Urban food forestry transforms fine-scale soil function for rapid and uniform carbon sequestration

This is a Preprint and has not been peer reviewed. The published version of this Preprint is available: https://doi.org/10.1007/s11252-023-01384-2. This is version 2 of this Preprint.

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Steven Bressan, Joseph McWilliams, Erika Díaz-Almeyda, Brad Oberle


Urbanization displaces agriculture and natural ecosystems, constraining food security and carbon (C) sinks. A proposed solution, Urban Food Forestry (UFF), promises local food from trees that can sequester C faster than other land cover types as long as soil function improves. We compared fine-scale variation in soil physical, chemical and biological properties within and between UFF and traditional lawn for evidence of changes in belowground ecosystem services. Both land covers sequestered C, but UFF did so nearly an order of magnitude faster, especially in upper soil strata where soil bulk density fell by 50% and microbial activity increased by an order of magnitude. Species richness of both soil fungi and bacteria increased along with nutrient concentrations. Contrary to expectations, that different tree traits would drive increasing fine scale variability in C density, soils beneath the UFF became more uniform, which is consistent with the rapid emergence of system-level regulation. Soil C mass balance may distinguish forests from collections of trees and determine how long UFF helps cities store their carbon and eat it too.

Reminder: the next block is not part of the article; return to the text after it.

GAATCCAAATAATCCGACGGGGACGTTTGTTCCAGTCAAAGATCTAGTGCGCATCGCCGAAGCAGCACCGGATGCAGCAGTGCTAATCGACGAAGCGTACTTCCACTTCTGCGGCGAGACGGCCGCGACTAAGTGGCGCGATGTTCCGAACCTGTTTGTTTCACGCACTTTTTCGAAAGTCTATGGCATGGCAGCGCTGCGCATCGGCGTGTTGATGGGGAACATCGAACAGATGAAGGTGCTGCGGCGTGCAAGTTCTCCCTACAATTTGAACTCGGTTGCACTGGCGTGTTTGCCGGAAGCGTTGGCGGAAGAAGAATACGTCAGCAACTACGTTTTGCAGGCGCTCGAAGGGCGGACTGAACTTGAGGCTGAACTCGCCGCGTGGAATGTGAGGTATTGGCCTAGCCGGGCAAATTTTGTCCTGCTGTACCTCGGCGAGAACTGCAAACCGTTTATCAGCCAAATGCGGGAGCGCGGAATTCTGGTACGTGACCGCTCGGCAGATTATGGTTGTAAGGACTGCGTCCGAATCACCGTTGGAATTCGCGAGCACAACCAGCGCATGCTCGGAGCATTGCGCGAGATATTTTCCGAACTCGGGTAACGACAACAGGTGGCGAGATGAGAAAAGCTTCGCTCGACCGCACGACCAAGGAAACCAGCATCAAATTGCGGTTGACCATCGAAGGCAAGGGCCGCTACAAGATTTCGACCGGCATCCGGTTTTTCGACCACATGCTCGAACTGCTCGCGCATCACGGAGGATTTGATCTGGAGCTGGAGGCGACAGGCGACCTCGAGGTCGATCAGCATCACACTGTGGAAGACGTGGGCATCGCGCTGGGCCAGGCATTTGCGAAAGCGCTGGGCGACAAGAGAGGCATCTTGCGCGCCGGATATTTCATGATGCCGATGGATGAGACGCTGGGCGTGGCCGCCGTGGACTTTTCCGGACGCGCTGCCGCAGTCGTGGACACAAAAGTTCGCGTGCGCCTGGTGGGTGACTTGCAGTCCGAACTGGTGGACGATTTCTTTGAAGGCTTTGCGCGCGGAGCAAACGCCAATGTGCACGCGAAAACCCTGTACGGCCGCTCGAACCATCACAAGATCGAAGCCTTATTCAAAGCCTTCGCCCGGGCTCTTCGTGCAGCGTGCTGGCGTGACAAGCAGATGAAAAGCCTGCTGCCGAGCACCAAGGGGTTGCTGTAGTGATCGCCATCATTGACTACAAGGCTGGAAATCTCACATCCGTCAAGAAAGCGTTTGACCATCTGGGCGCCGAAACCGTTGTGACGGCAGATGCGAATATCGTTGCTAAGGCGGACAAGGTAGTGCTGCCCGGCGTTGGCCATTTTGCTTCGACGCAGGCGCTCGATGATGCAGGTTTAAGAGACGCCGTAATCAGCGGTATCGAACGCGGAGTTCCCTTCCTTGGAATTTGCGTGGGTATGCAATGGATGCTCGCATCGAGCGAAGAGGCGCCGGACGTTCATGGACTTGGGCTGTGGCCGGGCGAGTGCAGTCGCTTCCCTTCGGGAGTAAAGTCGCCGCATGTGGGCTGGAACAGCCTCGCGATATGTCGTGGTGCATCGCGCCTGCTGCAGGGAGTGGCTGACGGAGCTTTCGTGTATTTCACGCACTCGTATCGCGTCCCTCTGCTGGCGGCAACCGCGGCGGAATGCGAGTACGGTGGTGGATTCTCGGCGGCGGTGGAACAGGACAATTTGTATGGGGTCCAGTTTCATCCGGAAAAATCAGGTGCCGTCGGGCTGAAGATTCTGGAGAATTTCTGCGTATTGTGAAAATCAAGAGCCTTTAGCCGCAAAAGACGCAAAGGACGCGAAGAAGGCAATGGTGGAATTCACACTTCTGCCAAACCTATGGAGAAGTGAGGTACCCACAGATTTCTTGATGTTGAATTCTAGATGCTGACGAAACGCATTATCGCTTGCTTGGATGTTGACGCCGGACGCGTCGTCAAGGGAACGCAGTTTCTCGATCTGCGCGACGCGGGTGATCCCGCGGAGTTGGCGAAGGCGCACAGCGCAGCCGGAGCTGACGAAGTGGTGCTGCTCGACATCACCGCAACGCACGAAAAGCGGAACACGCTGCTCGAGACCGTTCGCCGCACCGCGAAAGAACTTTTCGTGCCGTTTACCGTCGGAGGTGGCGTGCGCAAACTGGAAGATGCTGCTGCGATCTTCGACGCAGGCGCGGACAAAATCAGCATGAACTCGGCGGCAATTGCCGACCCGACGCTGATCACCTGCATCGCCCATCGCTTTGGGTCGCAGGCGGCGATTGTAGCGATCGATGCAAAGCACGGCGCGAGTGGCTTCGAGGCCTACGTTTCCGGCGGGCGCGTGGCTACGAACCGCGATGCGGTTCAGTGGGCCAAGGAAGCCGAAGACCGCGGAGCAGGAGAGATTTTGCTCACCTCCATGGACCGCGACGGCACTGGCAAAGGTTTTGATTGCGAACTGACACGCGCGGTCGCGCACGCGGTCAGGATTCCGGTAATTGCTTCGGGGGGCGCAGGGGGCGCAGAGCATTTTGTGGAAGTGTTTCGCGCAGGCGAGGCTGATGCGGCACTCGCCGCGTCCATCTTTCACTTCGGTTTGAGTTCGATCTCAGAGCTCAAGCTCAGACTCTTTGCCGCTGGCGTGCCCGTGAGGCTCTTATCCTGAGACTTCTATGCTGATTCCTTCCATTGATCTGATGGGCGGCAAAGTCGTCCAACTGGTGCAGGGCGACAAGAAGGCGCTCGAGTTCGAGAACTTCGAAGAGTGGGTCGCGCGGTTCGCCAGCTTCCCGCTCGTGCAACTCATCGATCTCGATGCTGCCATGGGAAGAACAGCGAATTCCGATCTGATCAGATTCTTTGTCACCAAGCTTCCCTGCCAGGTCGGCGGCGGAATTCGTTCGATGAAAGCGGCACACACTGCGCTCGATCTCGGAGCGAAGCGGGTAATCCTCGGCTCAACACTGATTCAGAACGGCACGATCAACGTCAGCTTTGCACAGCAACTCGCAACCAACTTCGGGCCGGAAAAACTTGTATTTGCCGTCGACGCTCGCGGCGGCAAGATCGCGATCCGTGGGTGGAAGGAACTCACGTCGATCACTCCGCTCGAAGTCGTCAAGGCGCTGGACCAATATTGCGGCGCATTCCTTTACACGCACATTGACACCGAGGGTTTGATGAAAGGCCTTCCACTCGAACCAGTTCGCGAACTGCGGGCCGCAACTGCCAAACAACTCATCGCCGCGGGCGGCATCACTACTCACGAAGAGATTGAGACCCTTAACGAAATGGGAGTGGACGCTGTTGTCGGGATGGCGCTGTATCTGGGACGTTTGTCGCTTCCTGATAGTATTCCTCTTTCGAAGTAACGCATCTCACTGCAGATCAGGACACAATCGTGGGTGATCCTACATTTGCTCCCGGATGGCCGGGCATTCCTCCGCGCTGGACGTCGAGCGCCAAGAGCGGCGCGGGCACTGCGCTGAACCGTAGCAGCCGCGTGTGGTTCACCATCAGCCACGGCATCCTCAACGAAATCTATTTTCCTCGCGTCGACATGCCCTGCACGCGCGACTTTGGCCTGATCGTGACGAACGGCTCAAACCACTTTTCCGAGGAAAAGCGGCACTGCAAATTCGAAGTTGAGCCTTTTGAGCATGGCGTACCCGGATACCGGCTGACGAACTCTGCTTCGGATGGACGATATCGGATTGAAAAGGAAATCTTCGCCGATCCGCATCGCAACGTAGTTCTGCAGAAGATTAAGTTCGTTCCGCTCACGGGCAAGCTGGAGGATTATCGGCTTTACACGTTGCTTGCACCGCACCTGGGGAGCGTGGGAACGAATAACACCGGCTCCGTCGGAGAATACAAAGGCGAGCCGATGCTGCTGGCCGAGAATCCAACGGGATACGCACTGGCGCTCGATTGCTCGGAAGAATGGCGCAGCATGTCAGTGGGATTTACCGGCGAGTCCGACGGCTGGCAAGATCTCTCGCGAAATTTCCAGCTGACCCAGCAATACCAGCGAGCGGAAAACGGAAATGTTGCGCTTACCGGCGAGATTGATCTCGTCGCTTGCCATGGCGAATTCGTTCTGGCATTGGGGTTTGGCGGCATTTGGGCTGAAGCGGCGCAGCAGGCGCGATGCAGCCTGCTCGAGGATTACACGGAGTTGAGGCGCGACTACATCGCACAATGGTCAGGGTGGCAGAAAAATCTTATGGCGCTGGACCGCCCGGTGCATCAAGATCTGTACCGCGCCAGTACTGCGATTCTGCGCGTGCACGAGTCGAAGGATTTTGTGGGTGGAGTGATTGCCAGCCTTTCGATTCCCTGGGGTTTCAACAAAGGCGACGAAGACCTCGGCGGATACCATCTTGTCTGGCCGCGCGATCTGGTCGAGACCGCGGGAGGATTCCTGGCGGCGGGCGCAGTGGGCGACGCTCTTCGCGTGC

Biology, Ecology and Evolutionary Biology, Life Sciences, Other Ecology and Evolutionary Biology


agroforestry, carbon sequestration, soil health, urban agriculture, urban ecology


Published: 2022-03-21 13:05

Last Updated: 2023-05-23 19:21

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Data and Code Availability Statement:
Data will be made available upon acceptance by a peer-reviewed publication